I think its great that ebikes are allowed at Mammoth Mountain. I hope the USFS will work with other areas/regions to give ebike access to trails. I own an ebike and have a friend who has one too and we dont ride any faster than we do on our regular ebikes. We can just ride longer distances. It does make going uphill a lot easier! Not sure where the issue of trail damage comes from because they arent faster that a regular bike except going uphill. I also dont ride after it rains like some hotshots do. Perhaps all the ebike haters should try an ebike to see that they are not destructive to trails. I dont think they will catch on in the US because they are really expensive and really heavy. Not a good choice if its your only mountain bike.

  • rockysushi

    As every technology, ebikes will get cheaper, lighter and better but at a cost to overwhel regular MTB trails. I also don’t have a problem with ebikes, but in their own environment.

    Ebikes intermingled with regular bikers wouldn’t be smart, not only will it just pissoff both type of bikers (ebikes/non-ebikes) as one will want to pass by and the other won’t want to be rushed. This might also be a liability concern to the parks as ebikes are motorized vehicles, this is why they are treated differently.

    Solution, give them their own trails so they can ride till the cows come home, or their batteries die.

    • Sea Loam

      Agreed

  • Tinfang

    US Rangers have been using Emtb’s. Rangers have stated – it’s a social issue and Class I pedelecs will be allowed everywhere but it will be opened up piece by piece. Europe history and the industry sales in the USA tell you all you need to know about how this will play out.

    The trail builders I ride with have no problems with them. I have friends partners are getting them to ride trails for the first time in years. People are being drawn into cycling on singletracks, this will become a wave of new users of the trail systems and will be difficult at first but it will increase access for everyone.

    It’s inevitable.

  • Moto Bike Mike

    While I’ve never ridden an ebike, it’s hard to see how more people mountain biking is anything but positive. There are legit reasons for some folks to ride pedal assist equipment. To each his own. I’ll gladly share the trail. Hopefully ebike riders will get more access soon. If not, the first ADA lawsuit will get it done…

  • rockysushi

    There’s no difference between a motorbike and an ebike, both are motorized. You may think there are differences in the horsepower between them, but what’s to stop an ebike owner tweaking their ebike to be as compatible as a motorbike? I’m certain everyone is aware manufactures are now producing emotorbikes, so where will the difference be eventually, none.
    Ebikes have nothing to do with the MTB sport. Ebikes are wonderful as transportation and as mention by Tinfang, help rangers tackle miles of off road carrying their gear for the public safety, but not to be allowed by any joe in trails used by regular bikes. Why do you think every state banned all two wheel hoverboards from being used in the same common areas as pedestrians, because it doesn’t belong as it’s a safety liability, same reason ebikes don’t belong. There are plenty of motorbike trails in this country, go and shred those trails.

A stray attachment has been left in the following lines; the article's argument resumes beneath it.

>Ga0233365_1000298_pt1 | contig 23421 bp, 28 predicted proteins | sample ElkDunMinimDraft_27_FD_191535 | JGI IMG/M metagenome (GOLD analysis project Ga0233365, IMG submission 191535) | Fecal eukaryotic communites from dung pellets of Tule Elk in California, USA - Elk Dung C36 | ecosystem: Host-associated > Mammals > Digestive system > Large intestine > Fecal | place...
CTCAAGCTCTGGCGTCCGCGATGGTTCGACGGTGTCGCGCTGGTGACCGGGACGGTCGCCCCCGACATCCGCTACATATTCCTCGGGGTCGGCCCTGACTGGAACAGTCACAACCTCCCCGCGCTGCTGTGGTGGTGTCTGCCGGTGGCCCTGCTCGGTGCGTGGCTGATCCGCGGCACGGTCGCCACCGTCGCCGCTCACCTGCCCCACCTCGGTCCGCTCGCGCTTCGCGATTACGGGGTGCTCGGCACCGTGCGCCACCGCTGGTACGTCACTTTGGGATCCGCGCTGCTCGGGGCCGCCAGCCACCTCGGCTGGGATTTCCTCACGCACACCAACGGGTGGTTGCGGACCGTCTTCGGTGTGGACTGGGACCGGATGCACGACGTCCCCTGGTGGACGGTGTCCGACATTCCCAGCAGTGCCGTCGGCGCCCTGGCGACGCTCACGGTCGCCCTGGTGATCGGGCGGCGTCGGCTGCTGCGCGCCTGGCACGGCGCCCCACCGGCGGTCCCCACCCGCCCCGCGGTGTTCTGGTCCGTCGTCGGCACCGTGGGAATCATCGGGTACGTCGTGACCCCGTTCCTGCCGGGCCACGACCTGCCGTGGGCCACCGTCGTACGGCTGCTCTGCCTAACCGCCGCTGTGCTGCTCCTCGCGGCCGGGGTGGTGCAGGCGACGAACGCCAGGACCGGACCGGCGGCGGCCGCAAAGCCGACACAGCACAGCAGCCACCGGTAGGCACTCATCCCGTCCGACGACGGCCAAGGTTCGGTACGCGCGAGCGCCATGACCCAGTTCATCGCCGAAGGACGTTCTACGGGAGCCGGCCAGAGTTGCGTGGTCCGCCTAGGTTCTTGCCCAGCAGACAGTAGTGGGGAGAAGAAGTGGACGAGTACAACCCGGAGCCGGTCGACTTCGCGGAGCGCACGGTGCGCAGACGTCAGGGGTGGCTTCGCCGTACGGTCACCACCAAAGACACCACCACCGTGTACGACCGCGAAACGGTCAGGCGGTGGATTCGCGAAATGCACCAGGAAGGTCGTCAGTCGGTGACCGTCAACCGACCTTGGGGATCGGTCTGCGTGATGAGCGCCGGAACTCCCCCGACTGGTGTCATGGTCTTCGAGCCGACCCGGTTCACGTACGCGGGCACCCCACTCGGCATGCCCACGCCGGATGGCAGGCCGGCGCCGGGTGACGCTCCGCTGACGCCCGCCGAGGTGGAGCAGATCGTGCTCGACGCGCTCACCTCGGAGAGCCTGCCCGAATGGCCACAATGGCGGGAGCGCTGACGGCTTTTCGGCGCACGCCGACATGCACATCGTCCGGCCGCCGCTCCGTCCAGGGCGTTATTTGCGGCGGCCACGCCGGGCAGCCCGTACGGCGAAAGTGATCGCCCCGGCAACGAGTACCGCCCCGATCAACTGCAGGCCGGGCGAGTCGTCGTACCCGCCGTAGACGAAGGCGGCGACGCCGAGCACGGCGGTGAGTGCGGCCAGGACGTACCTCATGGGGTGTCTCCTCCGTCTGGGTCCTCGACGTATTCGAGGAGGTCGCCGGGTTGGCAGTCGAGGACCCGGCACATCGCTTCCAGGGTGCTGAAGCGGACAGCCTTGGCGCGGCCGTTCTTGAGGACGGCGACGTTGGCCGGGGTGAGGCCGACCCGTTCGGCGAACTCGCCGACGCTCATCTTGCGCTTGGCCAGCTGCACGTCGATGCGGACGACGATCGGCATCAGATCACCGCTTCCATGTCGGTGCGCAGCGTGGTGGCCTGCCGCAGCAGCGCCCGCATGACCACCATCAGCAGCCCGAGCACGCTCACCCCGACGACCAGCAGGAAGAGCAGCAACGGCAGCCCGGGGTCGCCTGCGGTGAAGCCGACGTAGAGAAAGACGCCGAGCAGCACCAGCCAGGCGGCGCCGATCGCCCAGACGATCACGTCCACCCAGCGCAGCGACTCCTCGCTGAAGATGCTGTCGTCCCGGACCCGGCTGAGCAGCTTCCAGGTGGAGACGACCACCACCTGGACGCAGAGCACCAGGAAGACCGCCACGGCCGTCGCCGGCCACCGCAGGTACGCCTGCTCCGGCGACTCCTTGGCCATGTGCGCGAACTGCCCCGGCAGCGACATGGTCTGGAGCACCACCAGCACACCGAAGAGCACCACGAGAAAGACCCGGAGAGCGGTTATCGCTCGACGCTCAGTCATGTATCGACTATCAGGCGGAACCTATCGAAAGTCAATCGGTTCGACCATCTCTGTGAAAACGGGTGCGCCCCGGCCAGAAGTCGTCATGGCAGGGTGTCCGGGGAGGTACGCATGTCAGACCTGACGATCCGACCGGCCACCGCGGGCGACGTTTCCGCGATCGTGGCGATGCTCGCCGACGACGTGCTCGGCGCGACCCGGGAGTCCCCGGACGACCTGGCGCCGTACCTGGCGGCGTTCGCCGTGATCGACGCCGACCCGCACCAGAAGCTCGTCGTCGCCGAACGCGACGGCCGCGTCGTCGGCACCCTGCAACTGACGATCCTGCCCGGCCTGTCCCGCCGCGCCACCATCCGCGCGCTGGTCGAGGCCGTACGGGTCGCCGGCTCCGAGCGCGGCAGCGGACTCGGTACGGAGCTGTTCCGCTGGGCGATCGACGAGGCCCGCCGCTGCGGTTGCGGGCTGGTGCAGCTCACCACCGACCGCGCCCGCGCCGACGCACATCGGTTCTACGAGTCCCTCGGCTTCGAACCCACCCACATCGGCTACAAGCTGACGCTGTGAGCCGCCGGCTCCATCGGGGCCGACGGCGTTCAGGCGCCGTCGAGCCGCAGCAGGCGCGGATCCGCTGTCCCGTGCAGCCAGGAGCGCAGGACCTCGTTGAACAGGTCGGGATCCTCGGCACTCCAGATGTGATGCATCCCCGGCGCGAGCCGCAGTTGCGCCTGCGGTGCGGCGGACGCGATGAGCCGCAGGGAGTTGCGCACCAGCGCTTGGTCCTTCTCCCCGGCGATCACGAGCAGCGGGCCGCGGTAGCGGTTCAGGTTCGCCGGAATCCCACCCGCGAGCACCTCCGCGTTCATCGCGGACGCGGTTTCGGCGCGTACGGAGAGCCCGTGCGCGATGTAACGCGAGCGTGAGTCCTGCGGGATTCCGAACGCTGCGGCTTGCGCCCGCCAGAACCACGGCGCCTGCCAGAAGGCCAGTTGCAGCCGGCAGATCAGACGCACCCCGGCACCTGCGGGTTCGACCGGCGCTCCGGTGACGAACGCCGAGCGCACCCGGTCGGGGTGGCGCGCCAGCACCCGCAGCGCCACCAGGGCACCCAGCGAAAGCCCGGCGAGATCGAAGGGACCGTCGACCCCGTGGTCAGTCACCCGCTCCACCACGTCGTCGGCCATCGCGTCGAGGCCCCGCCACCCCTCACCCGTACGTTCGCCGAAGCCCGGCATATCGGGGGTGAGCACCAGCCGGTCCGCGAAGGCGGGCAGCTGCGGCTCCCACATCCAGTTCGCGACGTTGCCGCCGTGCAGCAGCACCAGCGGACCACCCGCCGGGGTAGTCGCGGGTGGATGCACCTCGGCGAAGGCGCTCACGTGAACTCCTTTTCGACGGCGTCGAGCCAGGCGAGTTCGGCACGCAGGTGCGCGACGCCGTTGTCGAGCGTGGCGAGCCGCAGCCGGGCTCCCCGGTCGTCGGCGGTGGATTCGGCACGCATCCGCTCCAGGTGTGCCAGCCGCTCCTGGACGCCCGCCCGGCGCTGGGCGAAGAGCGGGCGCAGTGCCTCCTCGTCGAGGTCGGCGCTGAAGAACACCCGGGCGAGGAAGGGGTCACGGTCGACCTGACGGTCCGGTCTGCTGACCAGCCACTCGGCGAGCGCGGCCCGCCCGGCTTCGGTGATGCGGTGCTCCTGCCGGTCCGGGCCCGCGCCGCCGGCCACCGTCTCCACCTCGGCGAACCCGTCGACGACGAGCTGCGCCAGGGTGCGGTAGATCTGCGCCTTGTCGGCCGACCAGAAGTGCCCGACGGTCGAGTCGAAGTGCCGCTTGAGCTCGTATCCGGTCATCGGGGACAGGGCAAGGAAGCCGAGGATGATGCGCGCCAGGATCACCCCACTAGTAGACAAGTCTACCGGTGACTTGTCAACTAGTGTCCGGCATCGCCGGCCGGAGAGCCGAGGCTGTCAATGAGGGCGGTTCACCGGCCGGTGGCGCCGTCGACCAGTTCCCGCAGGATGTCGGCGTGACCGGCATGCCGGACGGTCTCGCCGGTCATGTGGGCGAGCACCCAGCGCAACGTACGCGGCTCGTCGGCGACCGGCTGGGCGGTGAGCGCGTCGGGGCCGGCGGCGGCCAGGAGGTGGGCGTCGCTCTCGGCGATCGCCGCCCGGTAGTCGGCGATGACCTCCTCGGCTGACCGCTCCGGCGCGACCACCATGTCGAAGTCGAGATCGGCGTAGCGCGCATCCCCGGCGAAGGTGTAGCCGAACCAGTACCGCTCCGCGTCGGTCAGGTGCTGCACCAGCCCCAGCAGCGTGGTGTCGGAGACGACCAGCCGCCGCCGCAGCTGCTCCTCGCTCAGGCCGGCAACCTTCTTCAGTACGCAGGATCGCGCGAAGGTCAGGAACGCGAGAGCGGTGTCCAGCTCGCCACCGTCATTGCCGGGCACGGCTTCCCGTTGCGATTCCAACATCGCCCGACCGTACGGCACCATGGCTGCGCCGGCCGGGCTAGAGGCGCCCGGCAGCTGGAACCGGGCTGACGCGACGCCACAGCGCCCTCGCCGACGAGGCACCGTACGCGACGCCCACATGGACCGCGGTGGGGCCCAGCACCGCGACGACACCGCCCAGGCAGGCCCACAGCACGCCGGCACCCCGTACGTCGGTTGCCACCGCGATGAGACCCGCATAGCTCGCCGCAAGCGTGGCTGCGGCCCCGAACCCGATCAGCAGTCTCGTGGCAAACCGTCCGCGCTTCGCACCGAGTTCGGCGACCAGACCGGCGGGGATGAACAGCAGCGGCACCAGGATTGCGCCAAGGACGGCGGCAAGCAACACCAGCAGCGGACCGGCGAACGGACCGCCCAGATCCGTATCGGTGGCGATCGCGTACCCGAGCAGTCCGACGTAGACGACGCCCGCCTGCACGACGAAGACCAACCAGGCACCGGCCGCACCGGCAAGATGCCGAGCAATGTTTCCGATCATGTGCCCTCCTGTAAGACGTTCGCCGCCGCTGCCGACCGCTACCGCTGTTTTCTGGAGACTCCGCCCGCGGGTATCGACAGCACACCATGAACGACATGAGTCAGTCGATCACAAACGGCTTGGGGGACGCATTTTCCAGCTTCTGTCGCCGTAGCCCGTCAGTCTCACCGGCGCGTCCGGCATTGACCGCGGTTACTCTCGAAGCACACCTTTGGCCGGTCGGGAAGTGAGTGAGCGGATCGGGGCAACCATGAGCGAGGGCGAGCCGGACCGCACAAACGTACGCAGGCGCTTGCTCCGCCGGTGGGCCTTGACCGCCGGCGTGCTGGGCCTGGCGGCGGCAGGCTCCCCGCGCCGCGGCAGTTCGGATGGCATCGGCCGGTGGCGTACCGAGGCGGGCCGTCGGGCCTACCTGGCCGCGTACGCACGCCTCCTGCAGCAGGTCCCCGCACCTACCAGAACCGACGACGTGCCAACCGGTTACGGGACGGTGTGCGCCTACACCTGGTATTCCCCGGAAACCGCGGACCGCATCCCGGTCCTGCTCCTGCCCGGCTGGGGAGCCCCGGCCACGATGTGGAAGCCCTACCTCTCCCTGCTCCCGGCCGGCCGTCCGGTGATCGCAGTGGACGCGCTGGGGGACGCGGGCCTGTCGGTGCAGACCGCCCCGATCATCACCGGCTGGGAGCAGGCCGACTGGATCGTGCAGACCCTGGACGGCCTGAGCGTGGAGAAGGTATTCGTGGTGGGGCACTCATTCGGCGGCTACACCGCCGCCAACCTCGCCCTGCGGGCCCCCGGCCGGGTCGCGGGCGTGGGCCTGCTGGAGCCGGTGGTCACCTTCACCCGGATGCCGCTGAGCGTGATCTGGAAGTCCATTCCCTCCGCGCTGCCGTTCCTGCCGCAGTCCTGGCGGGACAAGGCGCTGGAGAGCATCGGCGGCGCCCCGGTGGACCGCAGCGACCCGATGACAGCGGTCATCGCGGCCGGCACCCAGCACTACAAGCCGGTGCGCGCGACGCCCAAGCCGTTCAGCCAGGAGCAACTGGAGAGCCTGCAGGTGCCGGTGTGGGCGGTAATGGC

• Slee_Stack

    No ebike experience personally. I still tend to side with allowing them on trails.

    My biggest concern is the ebike rider.

    People can be jackasses on a regular mtb. An ebike allows jackassery to kick up a notch.

    It’d be nice if someone needed a license to ride one…if just to try to curtail potential jackassery up front.

    Hopefully, any folks riding them will be extra responsible and courteous about it.

  • morpwr4bri

    Ebikes are a tough one that is not going away. The easy out for agencies are that they do contain a motor and therefore are motorized. The land managers guidelines are motorized (multi-use) or non motorized for trail descriptions. In Idaho we have around 5,000 miles of multi-use trails that are open to anything single track and probably twice the miles of non motorized with a lot locked up behind wilderness boundaries. Technology is changing in mountain bikes and users just as it is in the motorized side with UTVs that are over the typically 50″ requirement. One thing to think about for land managers is that just because the industry is building something doesn’t mean that they are always going to be able to provide access for something. Look at the 65″ UTV’s they want trail access which is basically a road. Are trail builders now going to start building roads? No. I don’t think ebikes should have their own trail we have plenty of trails open to them. We have motorized trails (multi-use) and non motorized trails. I ride both, I have mountain bikes and motorbikes. If I want to ride a cleared trail mostly that is the multi use trail that is supported by dollars to clear, non-motorized has little to no funding and is rarely cleared in Idaho. That is a whole nother argument that we don’t have time for right now. I do agree there will be a thin line between Ebike usage and the new tech. in Emotorbikes. They are both electric both are whisper quiet, both have motors. If you allow an ebike on a trail how does one draw a line between that and a emotorbike, both are emotorbikes technically. And yes I have experience with both including the new Alta electric motorcycle, which in its own right is a significant advancement just as the e-bicycle.